AJ Bell's new app aims to make investing a Dodl

Dodl, AJ Bell’s new app-based investment service, is cheap – although a wider range of investments would be welcome, says David Prosser.

Andy Bell of AJ Bell and his Dodl mascot
AJ Bell’s chief executive Andy Bell with the Dodl mascot
(Image credit: © Dodl/AJ Bell)

As inflation continues to rise, it’s good to see that prices aren’t going through the roof everywhere. The launch last week of Dodl, a low-cost app-based service from stockbroker AJ Bell, marks the latest round in a price war between investment-platform providers – some welcome good news for savers and investors.

AJ Bell expects some customers to use Dodl as a general investment account, but, as with rival platforms, it also offers individual savings accounts (Isas) and self-invested personal pensions (Sipps). So this could be a good way to get started with long-term saving and investment, including for retirement planning.

Competing with Vanguard

Dodl has an annual charge of 0.15%, with a monthly minimum of £1, and no additional charges for buying or selling investments on the platform. That’s excellent value, but it won’t replace existing platforms for most investors (including users of AJ Bell’s Youinvest service), since it provides a very limited choice of investments. Dodl will offer access to seven AJ Bell multi-asset funds, 23 index funds covering global stockmarkets and a range of investment themes, and 50 UK shares.

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That puts Dodl very much in the territory of Vanguard, the American investment giant that launched a low-cost platform in the UK a couple of years ago. This too offers a single annual fee of 0.15% for access to a limited selection of investments: in Vanguard’s case, only its own funds are available.

The only other platform that comes close to matching Dodl’s pricing on an Isa is Freetrade, which charges £3 a month. It also offers commission-free trading in a much broader range of investments. But while that price equates to an annual charge of just 0.18% on a £20,000 Isa, Freetrade’s Sipp comes at the higher monthly cost of £9.99. That makes it more expensive than Dodl or Vanguard for those who have built up smaller pensions.

So for investors looking to open their first Sipp – perhaps because they don’t have access to a pension scheme at work, or because they want to increase retirement saving – Dodl looks like a good option. It matches the cost of the cheapest Sipp (Vanguard) on the market, but offers a broader – though still limited – choice of investments.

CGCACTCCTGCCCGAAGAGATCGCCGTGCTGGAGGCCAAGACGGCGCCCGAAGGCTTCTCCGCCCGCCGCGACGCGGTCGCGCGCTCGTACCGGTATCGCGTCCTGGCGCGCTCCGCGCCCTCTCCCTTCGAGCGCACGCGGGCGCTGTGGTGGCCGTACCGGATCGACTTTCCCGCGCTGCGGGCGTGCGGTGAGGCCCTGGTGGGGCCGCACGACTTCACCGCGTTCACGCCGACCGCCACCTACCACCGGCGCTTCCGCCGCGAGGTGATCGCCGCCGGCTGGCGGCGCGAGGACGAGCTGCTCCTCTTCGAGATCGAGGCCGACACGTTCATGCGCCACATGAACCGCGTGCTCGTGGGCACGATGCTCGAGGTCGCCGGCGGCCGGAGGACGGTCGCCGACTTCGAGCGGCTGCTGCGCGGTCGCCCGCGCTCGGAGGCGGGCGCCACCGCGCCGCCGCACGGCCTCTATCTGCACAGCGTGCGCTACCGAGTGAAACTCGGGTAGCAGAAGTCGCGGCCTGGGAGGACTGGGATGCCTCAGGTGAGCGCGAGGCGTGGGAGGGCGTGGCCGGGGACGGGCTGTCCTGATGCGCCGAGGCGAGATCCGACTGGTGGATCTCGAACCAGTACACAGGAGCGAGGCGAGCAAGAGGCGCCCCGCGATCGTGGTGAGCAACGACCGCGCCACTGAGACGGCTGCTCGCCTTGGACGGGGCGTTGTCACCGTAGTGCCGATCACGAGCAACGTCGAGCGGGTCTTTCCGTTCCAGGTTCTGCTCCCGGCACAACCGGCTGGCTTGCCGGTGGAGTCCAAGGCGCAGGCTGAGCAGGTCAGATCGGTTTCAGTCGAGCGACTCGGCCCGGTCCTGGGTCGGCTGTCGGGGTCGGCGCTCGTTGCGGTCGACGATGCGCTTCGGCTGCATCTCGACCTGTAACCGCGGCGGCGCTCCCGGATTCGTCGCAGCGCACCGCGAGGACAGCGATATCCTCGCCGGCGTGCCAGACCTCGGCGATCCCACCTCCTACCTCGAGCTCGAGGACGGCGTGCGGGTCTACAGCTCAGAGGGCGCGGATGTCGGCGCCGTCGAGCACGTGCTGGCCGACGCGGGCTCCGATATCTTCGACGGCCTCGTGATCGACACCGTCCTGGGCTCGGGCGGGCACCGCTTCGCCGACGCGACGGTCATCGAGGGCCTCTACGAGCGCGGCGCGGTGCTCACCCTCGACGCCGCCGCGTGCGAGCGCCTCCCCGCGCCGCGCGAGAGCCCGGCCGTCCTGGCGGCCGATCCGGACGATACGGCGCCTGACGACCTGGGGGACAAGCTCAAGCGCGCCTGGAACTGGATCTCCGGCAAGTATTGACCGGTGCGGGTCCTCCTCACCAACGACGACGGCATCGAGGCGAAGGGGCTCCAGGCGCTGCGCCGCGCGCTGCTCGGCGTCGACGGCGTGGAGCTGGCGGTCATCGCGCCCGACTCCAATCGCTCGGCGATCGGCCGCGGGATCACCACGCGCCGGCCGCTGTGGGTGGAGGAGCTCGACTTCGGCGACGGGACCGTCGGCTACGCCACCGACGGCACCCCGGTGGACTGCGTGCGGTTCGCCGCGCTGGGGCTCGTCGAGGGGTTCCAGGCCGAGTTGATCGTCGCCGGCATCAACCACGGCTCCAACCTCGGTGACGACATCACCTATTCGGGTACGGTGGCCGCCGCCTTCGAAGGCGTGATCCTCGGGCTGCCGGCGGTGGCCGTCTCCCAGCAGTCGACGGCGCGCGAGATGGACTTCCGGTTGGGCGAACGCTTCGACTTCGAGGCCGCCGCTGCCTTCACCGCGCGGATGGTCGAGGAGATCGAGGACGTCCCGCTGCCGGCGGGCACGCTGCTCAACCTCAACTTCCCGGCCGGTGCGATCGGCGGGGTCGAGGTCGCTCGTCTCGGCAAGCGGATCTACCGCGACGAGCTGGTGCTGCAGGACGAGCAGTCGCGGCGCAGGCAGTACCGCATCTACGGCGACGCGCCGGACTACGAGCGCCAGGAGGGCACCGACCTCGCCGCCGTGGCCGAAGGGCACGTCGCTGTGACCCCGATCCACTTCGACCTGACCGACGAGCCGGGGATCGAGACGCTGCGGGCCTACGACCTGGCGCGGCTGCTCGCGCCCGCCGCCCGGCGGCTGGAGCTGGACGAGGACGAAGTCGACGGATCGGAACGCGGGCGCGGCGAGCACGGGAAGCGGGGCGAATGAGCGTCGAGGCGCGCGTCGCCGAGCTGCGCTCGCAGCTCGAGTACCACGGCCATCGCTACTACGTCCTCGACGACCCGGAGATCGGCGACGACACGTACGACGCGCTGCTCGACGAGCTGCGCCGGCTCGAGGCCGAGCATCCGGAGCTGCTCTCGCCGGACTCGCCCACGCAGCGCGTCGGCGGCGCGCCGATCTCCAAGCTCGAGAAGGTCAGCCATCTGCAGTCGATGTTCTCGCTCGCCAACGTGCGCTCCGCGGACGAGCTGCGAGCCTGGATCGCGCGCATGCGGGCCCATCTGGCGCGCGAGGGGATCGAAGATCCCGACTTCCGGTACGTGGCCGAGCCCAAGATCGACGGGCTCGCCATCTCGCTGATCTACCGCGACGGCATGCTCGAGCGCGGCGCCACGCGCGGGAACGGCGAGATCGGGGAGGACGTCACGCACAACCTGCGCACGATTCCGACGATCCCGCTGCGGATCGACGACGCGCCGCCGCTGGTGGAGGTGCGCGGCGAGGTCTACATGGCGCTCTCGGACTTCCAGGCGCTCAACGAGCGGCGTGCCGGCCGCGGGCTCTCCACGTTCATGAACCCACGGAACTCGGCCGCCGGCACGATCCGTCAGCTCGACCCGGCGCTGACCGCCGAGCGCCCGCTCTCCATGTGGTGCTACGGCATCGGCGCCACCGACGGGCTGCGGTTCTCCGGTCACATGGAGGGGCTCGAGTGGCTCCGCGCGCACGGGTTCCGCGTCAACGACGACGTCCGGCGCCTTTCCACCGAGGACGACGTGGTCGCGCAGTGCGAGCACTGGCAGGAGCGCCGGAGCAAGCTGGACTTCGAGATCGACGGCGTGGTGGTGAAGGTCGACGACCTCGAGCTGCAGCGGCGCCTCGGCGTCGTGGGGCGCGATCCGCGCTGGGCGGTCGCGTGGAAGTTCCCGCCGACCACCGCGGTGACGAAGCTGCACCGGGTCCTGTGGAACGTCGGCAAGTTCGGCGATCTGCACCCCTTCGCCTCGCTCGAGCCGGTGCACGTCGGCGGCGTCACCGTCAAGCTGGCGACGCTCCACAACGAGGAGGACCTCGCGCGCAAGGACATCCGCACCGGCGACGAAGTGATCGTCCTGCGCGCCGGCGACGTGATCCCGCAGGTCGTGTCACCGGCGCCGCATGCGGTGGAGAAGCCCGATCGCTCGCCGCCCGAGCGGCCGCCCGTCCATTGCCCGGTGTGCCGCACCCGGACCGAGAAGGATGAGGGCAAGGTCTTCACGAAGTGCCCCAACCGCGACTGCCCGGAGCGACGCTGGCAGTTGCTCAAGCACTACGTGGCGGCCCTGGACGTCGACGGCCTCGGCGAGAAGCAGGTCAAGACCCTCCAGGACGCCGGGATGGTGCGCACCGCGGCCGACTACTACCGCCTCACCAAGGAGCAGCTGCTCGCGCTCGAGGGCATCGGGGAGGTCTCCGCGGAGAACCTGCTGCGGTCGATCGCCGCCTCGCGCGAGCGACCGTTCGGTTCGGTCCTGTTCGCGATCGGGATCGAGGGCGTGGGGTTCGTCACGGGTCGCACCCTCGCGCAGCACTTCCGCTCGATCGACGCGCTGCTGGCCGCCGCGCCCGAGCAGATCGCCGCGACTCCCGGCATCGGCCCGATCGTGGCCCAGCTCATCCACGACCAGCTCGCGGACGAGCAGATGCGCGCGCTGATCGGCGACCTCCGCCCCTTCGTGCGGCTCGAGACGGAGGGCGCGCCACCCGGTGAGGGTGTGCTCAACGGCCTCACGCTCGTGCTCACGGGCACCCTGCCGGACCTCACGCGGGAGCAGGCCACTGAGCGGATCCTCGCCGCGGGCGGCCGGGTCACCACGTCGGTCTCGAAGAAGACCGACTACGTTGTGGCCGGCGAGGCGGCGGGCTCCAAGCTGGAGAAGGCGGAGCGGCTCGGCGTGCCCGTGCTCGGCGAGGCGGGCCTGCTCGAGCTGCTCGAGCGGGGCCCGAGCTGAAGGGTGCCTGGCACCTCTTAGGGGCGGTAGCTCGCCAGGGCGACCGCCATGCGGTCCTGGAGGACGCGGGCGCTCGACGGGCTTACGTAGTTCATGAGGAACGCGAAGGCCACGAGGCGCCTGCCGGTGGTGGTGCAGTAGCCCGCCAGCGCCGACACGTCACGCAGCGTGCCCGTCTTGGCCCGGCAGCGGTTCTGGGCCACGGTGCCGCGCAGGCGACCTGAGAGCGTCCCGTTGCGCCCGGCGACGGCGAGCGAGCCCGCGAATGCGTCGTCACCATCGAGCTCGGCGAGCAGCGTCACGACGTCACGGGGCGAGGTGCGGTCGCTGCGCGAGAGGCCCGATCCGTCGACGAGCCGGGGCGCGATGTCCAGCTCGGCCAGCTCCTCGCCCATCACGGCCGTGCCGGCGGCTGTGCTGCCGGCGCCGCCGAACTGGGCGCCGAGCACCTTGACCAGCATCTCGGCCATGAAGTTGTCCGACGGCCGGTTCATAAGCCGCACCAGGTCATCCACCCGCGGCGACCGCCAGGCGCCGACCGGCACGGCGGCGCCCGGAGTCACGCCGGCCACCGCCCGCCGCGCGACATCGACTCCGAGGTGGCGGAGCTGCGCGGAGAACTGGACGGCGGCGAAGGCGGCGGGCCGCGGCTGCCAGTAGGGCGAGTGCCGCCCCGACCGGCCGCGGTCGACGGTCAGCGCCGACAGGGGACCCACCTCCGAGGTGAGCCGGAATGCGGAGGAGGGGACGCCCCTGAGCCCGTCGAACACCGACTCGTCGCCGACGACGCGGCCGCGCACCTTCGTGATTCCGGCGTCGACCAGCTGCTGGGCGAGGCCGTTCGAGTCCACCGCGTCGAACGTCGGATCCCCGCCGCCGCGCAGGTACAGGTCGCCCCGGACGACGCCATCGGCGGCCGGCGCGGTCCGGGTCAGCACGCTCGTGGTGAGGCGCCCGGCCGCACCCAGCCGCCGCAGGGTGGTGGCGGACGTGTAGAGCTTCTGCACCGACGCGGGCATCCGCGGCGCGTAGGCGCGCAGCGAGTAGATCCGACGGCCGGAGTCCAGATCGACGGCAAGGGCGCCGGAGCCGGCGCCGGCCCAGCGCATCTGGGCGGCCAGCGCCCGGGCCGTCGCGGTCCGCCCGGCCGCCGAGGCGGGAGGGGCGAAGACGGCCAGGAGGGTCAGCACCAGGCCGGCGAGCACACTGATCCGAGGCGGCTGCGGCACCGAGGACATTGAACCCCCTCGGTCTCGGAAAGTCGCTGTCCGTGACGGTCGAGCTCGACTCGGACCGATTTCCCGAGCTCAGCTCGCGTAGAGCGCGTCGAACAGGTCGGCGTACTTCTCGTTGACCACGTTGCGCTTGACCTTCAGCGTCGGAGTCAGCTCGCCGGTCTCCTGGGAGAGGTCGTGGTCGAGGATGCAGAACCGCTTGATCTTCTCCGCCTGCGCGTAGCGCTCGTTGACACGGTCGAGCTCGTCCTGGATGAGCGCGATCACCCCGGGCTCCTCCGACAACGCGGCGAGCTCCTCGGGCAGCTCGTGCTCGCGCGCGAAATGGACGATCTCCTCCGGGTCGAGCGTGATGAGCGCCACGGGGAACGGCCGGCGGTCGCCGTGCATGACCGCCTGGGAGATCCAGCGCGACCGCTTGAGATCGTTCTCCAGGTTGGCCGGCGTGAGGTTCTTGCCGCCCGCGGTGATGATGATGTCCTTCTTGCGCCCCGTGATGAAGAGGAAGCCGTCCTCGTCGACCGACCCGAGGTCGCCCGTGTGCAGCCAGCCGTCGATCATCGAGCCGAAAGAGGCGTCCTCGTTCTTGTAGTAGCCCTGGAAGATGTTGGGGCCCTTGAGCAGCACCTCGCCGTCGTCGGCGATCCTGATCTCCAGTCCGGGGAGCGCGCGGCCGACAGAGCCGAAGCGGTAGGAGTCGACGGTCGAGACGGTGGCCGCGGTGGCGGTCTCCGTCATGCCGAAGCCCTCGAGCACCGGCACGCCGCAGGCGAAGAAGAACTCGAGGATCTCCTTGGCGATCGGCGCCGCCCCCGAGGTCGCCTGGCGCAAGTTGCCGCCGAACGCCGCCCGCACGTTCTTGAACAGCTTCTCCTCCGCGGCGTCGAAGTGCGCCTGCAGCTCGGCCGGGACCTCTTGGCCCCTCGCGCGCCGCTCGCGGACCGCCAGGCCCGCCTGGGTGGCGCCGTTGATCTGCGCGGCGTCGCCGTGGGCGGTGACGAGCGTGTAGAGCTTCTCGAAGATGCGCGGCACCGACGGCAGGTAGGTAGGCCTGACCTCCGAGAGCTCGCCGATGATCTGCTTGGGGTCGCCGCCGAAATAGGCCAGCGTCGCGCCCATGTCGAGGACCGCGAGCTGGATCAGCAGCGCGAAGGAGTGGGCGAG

Hoping for more choice

Dodl focuses on passive funds, which track a stockmarket index rather than trying to beat it, so it won’t suit anybody looking for active funds. Still, the platform gives investors exposure to all the main developed stockmarkets, as well as several emerging markets funds. There are also bond funds, and some sector and thematic products, although a few of these seem arbitrary – there is a robotics exchange-traded fund, but no trackers for core sectors such as energy or consumer staples, and no gold. About half of the 50 shares available are solid blue chips, but many popular FTSE 100 firms that would help build a balanced portfolio are left out, even though the list includes plenty of volatile mid caps.

The list will evolve – US stocks are on the radar – so hopefully this will improve. In any case, more competition is very welcome and this is a promising product. In terms of pensions, Dodl follows Interactive Investor’s launch of Pension Builder earlier this year. With a fixed monthly cost of £12.99, it was also marketed as a low-cost option, but if you don’t have a six-figure pension fund, Dodl will be cheaper.

• SEE ALSO: A new low-cost Sipp from Interactive Investor

David Prosser
Business Columnist

David Prosser is a regular MoneyWeek columnist, writing on small business and entrepreneurship, as well as pensions and other forms of tax-efficient savings and investments. David has been a financial journalist for almost 30 years, specialising initially in personal finance, and then in broader business coverage. He has worked for national newspaper groups including The Financial Times, The Guardian and Observer, Express Newspapers and, most recently, The Independent, where he served for more than three years as business editor.